Bullet Wisdom

I am an Active Duty Officer in the US Army. I am a Husband, father, writer, hunter, gamer, and SOLDIER. This blog is a forum for my many hobbies as well as my random musings.

Tuesday, December 2, 2008

Long Absence and Transition Team Update

Another beautiful sunset at the National Training Center. Over the years I've never tired of the Fort Irwin sunsets. Well, it's been almost a month since my last post. Needless to say, lately I've been a horrible blogger. Unfortunately between Facebook and my Combat Advisor education, I keep managing to find other things to do than scroll on my experiences here at Fort Riley. I apologize up front for the recent lack of communication.

In the last month our team made a trip to the National Training Center at Fort Irwin California to participate in a mission rehearsal exercise with a brigade from the 25th Infantry Division. The Brigade Combat Team was participate in an Afghanistan scenario in preparation for a deployment later in 2009. Our team was sent in to give the Brigade an appreciation for what it means to have a team of advisors assigned to their coalition partners.

On the surface, we kind of appear as proverbial pain in the ass. We require more support than we have to offer in return. I hear friends of mine in theater complain about MiTTs unable to proficiently walk the line between their Iraqi counterparts and the local coalition force commander. What I think is missed in all the complaining is the realization the difficulty in finding balance between loyalty and 'going native' is grossly under appreciated.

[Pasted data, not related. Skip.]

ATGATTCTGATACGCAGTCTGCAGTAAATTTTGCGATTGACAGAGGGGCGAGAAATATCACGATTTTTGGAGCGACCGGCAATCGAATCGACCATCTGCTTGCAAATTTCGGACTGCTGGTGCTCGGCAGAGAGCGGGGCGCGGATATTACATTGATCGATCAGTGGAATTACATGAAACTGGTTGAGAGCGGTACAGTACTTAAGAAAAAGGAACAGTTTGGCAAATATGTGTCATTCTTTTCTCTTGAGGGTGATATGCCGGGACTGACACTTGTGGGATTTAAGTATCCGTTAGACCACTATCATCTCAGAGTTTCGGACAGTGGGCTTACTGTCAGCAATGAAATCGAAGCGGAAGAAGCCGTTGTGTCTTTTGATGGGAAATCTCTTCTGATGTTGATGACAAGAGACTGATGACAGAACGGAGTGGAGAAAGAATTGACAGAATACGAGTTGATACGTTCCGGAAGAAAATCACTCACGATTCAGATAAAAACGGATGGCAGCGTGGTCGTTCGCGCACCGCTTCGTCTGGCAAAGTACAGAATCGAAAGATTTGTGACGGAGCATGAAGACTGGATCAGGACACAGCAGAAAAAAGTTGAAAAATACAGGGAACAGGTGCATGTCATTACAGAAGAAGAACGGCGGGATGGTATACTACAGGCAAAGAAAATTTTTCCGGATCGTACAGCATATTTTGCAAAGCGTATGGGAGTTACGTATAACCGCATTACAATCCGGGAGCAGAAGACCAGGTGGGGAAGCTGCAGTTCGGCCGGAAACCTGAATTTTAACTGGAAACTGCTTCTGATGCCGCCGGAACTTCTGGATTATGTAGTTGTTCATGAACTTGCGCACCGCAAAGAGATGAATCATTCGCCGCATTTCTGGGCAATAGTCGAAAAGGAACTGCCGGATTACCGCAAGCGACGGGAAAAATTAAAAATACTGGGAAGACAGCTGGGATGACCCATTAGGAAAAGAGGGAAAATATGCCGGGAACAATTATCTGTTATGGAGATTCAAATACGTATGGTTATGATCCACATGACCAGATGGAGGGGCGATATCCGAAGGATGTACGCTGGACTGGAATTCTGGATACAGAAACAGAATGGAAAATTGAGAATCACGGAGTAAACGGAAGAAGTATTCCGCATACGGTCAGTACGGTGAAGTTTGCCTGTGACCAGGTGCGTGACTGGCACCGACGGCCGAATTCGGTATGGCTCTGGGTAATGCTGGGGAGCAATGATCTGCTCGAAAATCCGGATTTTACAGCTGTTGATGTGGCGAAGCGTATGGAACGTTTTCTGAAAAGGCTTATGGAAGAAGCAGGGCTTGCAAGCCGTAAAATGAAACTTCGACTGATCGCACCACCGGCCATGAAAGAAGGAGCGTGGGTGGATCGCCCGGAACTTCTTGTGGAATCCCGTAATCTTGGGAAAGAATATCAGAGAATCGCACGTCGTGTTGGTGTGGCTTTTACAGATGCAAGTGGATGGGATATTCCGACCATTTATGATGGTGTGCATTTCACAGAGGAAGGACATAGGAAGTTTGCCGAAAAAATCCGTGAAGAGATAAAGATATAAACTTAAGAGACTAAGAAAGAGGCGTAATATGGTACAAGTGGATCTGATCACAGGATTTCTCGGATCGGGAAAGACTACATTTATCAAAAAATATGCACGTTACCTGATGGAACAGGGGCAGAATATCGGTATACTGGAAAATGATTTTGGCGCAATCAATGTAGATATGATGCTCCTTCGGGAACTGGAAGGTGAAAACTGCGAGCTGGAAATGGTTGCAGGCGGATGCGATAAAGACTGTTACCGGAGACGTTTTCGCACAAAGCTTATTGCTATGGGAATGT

What I learned at NTC with the Brigade is that you have two commanders with two separate agendas. One represents the future and the eventual ticket home. Increasing his capability and competence is what Counterinsurgency is all about. The other commander represents our personal future and holds the careers of the local Transition Teams in his hand. Obviously we are Americans first and foremost, loyal to the U.S. Army and our chain of command.

Fortunately, I see things getting better. From the Transition Team standpoint, the BCT Commander I met at NTC along with his staff 'gets' what COIN is about. They were intent on working through the local Transition Teams rather than just working them. They sought input from the Transition Team Chief on all matters relating to the host nation military. It was a pleasant surprise and raises my expectations for the upcoming year.

The impromptu relationship between the Transition Team, host nation military, and brigade combat team managed to be productive in a very short time despite new relationships and unfamiliar languages and land. I'm positive that had our teams met up downrange rather than in a training environment that the outcome would have been equally positive.

Well, our time here at Riley is quickly drawing to a close. The upcoming weeks will bring some time off and an eventual plane ride back to Iraq. I'll update as I can.

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